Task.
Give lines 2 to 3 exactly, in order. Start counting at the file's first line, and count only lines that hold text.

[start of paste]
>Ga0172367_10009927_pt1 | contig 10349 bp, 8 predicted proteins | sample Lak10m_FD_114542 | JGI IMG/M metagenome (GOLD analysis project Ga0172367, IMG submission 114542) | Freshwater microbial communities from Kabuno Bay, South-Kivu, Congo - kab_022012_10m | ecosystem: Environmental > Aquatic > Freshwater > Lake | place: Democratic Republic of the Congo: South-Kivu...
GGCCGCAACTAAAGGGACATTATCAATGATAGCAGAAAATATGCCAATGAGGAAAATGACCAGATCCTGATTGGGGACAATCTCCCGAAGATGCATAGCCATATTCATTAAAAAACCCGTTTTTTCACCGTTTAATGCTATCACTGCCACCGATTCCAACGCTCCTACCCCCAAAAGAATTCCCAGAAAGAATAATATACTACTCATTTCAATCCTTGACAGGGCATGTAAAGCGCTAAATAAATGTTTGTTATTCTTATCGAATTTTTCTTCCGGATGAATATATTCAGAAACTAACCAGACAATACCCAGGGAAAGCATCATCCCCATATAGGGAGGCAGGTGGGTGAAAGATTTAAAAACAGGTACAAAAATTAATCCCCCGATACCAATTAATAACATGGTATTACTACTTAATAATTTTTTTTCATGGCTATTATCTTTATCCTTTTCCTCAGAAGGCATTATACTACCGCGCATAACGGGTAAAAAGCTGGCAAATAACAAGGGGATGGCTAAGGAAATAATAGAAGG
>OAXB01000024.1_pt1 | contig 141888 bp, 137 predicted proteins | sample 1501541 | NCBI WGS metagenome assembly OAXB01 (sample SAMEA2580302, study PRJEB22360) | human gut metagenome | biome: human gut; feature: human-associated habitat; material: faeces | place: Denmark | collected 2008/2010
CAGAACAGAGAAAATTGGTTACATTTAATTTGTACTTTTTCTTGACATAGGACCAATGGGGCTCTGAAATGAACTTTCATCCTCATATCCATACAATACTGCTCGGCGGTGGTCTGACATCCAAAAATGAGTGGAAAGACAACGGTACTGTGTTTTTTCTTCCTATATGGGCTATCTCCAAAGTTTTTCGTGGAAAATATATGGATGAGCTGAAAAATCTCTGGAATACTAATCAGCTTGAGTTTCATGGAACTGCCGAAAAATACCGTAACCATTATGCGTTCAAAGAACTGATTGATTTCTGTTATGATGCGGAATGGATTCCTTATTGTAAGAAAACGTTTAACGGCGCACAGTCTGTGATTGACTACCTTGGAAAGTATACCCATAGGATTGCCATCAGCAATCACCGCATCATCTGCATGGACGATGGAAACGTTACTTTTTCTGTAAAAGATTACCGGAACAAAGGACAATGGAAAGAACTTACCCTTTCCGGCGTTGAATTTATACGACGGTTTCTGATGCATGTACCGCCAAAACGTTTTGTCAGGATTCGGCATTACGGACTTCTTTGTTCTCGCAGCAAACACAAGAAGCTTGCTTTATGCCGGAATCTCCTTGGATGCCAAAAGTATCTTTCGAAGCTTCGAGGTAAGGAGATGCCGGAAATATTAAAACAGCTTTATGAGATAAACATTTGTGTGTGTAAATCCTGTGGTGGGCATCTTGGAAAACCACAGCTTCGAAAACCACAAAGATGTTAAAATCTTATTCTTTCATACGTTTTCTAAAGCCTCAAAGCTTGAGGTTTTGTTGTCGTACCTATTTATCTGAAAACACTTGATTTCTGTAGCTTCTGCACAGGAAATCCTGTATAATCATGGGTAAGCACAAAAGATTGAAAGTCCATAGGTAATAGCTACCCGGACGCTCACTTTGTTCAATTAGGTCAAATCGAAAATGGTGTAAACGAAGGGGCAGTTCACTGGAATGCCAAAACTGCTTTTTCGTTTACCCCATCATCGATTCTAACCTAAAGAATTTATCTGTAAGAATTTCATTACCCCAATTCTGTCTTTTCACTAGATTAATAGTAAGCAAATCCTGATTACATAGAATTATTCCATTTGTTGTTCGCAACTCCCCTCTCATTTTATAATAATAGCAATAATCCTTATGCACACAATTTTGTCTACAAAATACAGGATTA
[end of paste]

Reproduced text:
GGCCGCAACTAAAGGGACATTATCAATGATAGCAGAAAATATGCCAATGAGGAAAATGACCAGATCCTGATTGGGGACAATCTCCCGAAGATGCATAGCCATATTCATTAAAAAACCCGTTTTTTCACCGTTTAATGCTATCACTGCCACCGATTCCAACGCTCCTACCCCCAAAAGAATTCCCAGAAAGAATAATATACTACTCATTTCAATCCTTGACAGGGCATGTAAAGCGCTAAATAAATGTTTGTTATTCTTATCGAATTTTTCTTCCGGATGAATATATTCAGAAACTAACCAGACAATACCCAGGGAAAGCATCATCCCCATATAGGGAGGCAGGTGGGTGAAAGATTTAAAAACAGGTACAAAAATTAATCCCCCGATACCAATTAATAACATGGTATTACTACTTAATAATTTTTTTTCATGGCTATTATCTTTATCCTTTTCCTCAGAAGGCATTATACTACCGCGCATAACGGGTAAAAAGCTGGCAAATAACAAGGGGATGGCTAAGGAAATAATAGAAGG
>OAXB01000024.1_pt1 | contig 141888 bp, 137 predicted proteins | sample 1501541 | NCBI WGS metagenome assembly OAXB01 (sample SAMEA2580302, study PRJEB22360) | human gut metagenome | biome: human gut; feature: human-associated habitat; material: faeces | place: Denmark | collected 2008/2010